In other words, it doesn’t seem like this can be a matter of principle, if the principle only kicks in with parties of four or fewer people.

I’d add that this is a particularly pointed question since the “auto-grat” for large parties is often not noticed by the guests — specifically, the server often doesn’t alert the guests — who may then tip another 20% on top of the automatic “gratuity”. On the other hand, the 18% service charge we charged all parties precluded any further tipping (there was no tip line on the credit card bill, and if you left extra cash it was donated to charity).

Also: catering. At least in these parts, it pretty much always comes with an 18-20% service fee, presumably to cover the waiters and bartenders.

Both the “auto-grat” and the service charge for catering and hotels are so standard that they’re specifically addressed in California sales tax law. Why would some people feel such an approach should be off-limits, applied to all guests in restaurants?

Click here to proceed to Postscript 3.

A Palate Cleanser

These days it’s all tipping, all the time up in here. It’s a subject I’m grateful to have the chance to write about, and I’m even more grateful there’s so much interest in it. But I reckon it’s good to remember food, and each other, too.

I thought I should link to something from The Linkery blog archives to break the gratuitous gratuity spell. Here’s a post from 2008 that I try to re-read every now and then, to remind me why I chose to work in local food. The core thought:

Beyond mere excellence lies meaning. By consistently engaging a single foodshed or small group of foodsheds — presumably one(s) near where we live — over time, we can start to understand the land we live on and the people we live with, and develop meaningful connections with both. It’s the idea of understanding, sharing and belonging…the idea of home.

You can read the whole post here. It’s long, like most of what I write for fun.

As a postscript to the piece, we ended up buying and serving some Wooly Pigs pork from Mr. Putnam, and it was amazing.

We’ll return to the tipping programming shortly.

Observations From a Tipless Restaurants, Postscript 1: Crime & Punishment

This is a postscript to a series detailing what I learned from operating our farm-to-table flagship restaurant, the Linkery, as a “no-tipping” restaurant that instead charged a fixed percentage for service, from 2006 to 2013. During the writing of the series, I received a lot of great comments and questions that I’m covering in a few postscripts. Click here to read Part 1, Part 2, Part 3, Part 4, Part 5, and Part 6.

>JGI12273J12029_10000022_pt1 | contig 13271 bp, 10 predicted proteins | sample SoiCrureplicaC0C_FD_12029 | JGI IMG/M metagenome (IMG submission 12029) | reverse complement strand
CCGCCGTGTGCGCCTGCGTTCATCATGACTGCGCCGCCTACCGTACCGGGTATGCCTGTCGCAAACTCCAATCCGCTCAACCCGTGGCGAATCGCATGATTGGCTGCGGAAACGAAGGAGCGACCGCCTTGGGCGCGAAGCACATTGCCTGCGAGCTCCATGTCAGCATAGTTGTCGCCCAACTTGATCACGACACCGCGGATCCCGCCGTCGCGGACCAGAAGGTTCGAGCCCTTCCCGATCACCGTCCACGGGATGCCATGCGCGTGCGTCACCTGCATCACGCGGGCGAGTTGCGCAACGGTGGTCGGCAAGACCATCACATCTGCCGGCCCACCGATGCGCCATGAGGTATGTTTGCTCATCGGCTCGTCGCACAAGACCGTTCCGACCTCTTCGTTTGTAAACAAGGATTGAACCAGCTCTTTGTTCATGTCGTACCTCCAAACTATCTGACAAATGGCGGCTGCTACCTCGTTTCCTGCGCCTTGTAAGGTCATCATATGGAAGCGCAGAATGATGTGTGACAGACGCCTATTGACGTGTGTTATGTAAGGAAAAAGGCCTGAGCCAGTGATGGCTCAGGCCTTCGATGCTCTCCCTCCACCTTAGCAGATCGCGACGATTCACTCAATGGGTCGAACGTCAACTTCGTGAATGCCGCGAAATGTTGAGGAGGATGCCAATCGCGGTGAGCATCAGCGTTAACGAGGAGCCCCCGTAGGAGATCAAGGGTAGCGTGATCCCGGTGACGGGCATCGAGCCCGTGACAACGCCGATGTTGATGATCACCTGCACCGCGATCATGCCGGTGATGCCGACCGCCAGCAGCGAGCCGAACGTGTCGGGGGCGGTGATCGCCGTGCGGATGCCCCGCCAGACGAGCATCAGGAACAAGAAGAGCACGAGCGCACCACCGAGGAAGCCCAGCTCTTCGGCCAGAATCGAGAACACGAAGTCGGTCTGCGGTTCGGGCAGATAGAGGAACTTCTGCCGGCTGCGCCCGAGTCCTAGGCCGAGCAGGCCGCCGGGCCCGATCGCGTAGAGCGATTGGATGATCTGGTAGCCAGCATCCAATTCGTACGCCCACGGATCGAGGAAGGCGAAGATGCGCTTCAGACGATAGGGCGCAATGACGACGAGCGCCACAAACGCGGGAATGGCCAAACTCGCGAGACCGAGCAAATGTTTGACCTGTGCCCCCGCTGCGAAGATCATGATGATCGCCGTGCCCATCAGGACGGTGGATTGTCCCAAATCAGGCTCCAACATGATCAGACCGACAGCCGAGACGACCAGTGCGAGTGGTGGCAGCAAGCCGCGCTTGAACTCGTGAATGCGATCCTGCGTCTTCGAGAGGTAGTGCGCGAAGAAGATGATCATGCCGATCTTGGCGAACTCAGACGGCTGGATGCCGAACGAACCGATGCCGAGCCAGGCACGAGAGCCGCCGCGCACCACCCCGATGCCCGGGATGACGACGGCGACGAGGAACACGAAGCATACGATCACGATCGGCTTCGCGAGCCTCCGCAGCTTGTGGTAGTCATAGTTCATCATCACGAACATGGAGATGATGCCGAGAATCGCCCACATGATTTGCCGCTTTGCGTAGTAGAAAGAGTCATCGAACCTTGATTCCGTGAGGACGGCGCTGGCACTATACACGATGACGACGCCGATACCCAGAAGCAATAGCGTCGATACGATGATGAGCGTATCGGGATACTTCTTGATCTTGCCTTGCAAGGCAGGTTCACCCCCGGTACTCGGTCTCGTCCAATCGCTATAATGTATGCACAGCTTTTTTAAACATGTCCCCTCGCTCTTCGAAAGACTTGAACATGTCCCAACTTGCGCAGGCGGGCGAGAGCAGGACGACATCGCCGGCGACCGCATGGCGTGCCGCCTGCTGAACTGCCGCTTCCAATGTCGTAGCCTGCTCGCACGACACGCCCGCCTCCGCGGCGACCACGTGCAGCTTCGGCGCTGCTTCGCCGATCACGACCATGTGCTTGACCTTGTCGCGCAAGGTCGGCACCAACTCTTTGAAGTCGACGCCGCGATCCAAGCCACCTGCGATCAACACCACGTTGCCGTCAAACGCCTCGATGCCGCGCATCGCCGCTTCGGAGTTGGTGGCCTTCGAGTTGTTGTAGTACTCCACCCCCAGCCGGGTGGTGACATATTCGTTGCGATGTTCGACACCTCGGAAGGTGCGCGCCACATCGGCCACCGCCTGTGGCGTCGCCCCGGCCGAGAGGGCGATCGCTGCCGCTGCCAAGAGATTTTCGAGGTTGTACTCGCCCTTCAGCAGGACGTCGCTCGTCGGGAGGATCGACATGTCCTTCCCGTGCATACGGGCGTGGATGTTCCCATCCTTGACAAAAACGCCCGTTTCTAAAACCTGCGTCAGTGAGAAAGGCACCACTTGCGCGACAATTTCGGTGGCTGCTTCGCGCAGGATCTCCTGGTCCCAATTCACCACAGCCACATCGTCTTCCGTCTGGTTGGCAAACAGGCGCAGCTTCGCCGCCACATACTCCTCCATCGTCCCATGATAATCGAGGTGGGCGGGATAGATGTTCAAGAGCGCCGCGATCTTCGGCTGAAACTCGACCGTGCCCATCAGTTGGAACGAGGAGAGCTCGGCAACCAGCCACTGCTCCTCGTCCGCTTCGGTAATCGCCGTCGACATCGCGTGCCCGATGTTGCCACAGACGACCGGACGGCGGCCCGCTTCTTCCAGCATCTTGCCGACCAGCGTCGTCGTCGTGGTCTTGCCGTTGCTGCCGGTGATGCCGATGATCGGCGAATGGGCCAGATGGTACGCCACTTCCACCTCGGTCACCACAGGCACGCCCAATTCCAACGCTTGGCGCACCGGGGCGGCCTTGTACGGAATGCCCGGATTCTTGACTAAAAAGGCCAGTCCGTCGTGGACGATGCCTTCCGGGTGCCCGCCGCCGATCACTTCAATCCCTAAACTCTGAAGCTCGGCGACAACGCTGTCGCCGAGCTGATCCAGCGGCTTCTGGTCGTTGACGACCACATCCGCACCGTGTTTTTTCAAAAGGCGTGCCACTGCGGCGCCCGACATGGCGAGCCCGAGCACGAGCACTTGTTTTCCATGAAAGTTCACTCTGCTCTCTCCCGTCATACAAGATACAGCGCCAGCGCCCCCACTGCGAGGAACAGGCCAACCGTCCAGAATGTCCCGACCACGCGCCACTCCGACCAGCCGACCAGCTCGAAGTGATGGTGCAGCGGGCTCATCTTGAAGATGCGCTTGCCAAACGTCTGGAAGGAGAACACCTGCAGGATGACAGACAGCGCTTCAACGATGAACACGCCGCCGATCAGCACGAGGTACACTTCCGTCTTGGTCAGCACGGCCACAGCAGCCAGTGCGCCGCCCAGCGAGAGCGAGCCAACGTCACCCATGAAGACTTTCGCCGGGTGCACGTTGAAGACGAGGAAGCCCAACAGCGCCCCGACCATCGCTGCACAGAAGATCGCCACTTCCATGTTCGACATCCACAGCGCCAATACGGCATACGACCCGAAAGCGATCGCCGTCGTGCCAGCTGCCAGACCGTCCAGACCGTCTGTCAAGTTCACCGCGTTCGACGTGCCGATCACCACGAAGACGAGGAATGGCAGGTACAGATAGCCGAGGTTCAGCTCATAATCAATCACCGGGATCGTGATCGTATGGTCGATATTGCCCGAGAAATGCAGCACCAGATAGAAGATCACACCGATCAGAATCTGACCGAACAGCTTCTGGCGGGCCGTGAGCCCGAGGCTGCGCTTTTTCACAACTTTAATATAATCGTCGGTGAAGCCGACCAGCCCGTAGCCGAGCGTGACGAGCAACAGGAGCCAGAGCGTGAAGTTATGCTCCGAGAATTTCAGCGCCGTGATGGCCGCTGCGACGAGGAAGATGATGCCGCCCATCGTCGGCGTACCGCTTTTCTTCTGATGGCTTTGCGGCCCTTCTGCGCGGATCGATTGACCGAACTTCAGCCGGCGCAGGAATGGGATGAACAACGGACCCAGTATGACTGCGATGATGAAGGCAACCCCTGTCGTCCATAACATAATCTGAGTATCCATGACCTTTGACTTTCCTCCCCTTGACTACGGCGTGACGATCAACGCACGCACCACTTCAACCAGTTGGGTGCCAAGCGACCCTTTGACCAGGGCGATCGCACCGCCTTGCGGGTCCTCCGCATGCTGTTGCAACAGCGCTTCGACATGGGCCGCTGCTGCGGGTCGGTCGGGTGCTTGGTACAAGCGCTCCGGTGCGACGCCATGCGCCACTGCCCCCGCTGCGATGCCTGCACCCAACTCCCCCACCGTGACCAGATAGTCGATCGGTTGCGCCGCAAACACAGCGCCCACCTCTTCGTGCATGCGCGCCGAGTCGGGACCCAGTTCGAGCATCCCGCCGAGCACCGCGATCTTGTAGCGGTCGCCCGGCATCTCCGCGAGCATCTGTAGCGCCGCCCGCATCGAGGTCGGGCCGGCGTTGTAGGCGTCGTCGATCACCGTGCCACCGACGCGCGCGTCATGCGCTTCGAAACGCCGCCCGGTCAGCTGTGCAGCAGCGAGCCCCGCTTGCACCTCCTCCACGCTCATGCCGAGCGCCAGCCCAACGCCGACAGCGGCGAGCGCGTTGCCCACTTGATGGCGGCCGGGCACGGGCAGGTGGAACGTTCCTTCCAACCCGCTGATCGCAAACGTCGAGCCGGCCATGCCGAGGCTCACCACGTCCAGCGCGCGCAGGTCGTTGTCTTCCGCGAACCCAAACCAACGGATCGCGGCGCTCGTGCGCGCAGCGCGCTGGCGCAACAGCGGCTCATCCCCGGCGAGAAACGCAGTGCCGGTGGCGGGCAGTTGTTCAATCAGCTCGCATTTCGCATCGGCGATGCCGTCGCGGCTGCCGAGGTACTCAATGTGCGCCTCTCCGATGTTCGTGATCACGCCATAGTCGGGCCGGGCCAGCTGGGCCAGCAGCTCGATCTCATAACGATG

It was August of 2008 and we had a crisis.

Actually we had a lot of crises. Three months earlier, we had moved into a new location three times bigger than our previous location, and the expansion had been a rocky one. I had been totally unprepared for how much busier we would really be, and we hadn’t raised enough capital to properly hire and train a large staff. Our management team and I were working past our capacity, trying to make up for our lack of resources with effort.

In the kitchen, our experienced team was cooking great food despite the challenges, which was important as that was the core promise of our restaurant. But in the dining room we were bringing servers in on the fly, and throwing them onto the floor hoping they already knew what they needed. Some days were fine, some days were rough. Our best hope was that our guests would have realistic expectations of what we were capable of doing, and have a good attitude about it.

And one August day the local alt-weekly food writer published her review of the new Linkery. She had come anonymously, and the review that ran went mostly how I expected: medium star rating, food was good, unpolished service, and there had been some confusion about corkage, because we hadn’t trained the servers to waive corkage if the patrons bought ample subsequent bottles.